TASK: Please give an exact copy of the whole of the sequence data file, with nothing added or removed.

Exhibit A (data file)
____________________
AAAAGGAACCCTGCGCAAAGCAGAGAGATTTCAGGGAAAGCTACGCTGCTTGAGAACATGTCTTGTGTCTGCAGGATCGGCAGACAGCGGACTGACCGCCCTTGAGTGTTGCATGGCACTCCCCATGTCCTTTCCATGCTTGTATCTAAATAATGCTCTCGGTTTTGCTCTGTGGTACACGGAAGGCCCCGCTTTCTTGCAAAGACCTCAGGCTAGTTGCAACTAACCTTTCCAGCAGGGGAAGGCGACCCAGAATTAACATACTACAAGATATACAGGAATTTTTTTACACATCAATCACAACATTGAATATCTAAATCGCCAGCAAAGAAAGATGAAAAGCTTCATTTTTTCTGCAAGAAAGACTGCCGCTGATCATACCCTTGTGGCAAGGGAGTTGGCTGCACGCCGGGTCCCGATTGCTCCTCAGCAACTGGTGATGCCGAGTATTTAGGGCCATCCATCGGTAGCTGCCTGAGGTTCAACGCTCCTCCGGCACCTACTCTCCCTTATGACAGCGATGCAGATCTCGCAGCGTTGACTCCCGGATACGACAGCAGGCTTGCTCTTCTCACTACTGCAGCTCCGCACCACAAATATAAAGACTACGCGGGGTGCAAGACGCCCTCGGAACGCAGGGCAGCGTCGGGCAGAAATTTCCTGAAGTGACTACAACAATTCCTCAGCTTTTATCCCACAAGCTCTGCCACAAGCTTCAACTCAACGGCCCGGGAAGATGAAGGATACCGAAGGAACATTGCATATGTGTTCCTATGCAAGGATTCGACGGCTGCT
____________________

AAAAGGAACCCTGCGCAAAGCAGAGAGATTTCAGGGAAAGCTACGCTGCTTGAGAACATGTCTTGTGTCTGCAGGATCGGCAGACAGCGGACTGACCGCCCTTGAGTGTTGCATGGCACTCCCCATGTCCTTTCCATGCTTGTATCTAAATAATGCTCTCGGTTTTGCTCTGTGGTACACGGAAGGCCCCGCTTTCTTGCAAAGACCTCAGGCTAGTTGCAACTAACCTTTCCAGCAGGGGAAGGCGACCCAGAATTAACATACTACAAGATATACAGGAATTTTTTTACACATCAATCACAACATTGAATATCTAAATCGCCAGCAAAGAAAGATGAAAAGCTTCATTTTTTCTGCAAGAAAGACTGCCGCTGATCATACCCTTGTGGCAAGGGAGTTGGCTGCACGCCGGGTCCCGATTGCTCCTCAGCAACTGGTGATGCCGAGTATTTAGGGCCATCCATCGGTAGCTGCCTGAGGTTCAACGCTCCTCCGGCACCTACTCTCCCTTATGACAGCGATGCAGATCTCGCAGCGTTGACTCCCGGATACGACAGCAGGCTTGCTCTTCTCACTACTGCAGCTCCGCACCACAAATATAAAGACTACGCGGGGTGCAAGACGCCCTCGGAACGCAGGGCAGCGTCGGGCAGAAATTTCCTGAAGTGACTACAACAATTCCTCAGCTTTTATCCCACAAGCTCTGCCACAAGCTTCAACTCAACGGCCCGGGAAGATGAAGGATACCGAAGGAACATTGCATATGTGTTCCTATGCAAGGATTCGACGGCTGCT